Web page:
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Big Hassle Media NY
40 Exchange Pl, Ste. 1900
New York, NY 10005
P 212.619.1360

Big Hassle Media LA
3685 Motor Ave Suite 240.
Los Angeles, CA 90034
P 424.603.4655

Publicity

Danny Kroha

Contact

Ken Weinstein
weinstein@bighassle.com

Zack Kraimer
zack@bighassle.com

Biography

Danny Kroha has recently been spending time learning and recording more traditional folk, blues, and gospel tunes from the public domain. His upcoming Detroit Blues could be considered part two of his debut solo LP, Angels Watching Over Me

 

In his own words, “It was me in a room playing acoustic instruments and doing my own arrangements of some old songs." 

 

Not so fast, buddy! When you hear this record and dig a little deeper into the facts, you’ll have a heightened awareness of the sonic beauty found in the simplicity. On many of these traditional songs, Danny dropped, added or rearranged verses from various sources, mixing up music from one song and words from another creating his own amalgamation of early blues and country.

 

Keep your ears peeled for familiar and wild homemade sounds. There’s a DIY one string washtub bass made from a fire snake rail-heater that can found on some railroad tracks. There’s a lot of jug bass, blowing the bass notes over the jug opening, frequently heard in early rural American music but also with the 13th Floor Elevators, who ran their jug through an amplifier. The one string guitar, aka The Diddley Bow, on “Come Out Of The Wilderness” is rare, aside from Danny, one of the last times we heard one was on One String Sam's “I Need A Hundred Dollars." You have your traditional assortment of washboards, tambourine and other percussion instruments, but during one session, Danny and the album supervisor tried out several pairs of Danny's work boots to find the best tone for the foot stomps. We’ll report back soon on what brand was chosen.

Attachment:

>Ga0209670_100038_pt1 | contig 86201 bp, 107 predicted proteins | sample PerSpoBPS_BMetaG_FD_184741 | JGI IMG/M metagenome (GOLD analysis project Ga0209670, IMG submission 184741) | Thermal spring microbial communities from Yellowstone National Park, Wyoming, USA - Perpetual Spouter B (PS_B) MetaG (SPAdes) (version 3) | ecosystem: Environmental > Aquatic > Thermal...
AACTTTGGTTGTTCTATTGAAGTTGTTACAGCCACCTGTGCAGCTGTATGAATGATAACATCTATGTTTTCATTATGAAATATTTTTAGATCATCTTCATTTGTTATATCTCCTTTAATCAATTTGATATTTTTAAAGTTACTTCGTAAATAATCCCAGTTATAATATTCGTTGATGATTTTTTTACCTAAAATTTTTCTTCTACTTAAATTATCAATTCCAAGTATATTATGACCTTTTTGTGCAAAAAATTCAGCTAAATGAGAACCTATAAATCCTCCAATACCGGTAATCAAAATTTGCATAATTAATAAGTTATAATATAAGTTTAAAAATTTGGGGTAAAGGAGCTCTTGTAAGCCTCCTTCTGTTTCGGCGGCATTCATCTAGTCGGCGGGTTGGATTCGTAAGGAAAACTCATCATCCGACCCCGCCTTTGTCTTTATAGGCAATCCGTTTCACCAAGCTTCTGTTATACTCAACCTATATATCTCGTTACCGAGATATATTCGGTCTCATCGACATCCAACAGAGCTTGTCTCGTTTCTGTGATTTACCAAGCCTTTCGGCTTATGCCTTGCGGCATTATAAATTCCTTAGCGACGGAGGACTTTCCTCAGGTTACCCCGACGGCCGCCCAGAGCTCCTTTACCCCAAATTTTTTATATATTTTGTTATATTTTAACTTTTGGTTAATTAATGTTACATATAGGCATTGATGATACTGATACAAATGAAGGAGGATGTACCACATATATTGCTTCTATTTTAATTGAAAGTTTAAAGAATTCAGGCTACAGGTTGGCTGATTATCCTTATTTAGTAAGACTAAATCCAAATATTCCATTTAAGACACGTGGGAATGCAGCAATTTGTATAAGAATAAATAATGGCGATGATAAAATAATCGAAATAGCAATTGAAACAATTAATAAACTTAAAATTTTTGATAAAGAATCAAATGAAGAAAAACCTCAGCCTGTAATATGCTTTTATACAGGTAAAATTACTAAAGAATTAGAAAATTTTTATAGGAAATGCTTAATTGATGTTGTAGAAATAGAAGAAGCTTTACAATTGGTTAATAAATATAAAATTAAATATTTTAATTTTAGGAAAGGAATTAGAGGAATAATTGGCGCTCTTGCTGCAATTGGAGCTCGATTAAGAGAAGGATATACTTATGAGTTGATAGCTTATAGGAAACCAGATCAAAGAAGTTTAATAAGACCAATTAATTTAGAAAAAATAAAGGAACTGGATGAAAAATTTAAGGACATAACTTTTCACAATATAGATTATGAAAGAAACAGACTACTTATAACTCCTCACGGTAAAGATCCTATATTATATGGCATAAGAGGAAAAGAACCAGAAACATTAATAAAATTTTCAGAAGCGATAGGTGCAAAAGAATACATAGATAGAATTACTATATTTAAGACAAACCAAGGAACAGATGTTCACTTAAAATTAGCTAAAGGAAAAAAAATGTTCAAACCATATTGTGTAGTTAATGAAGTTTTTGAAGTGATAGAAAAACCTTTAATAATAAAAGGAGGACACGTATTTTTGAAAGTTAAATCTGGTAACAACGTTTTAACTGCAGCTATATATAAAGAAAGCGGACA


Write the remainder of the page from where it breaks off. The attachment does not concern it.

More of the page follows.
Instead of following all the rules rooted in early blues and old time country, Danny Kroha mixed up all the traditions and kicked out a new old sound that could really only happen in Detroit - “I listen to both genres, for sure. I just wasn’t TRYING to make a record that sounds like that. It just came out more like a field recording than a studio recording.”

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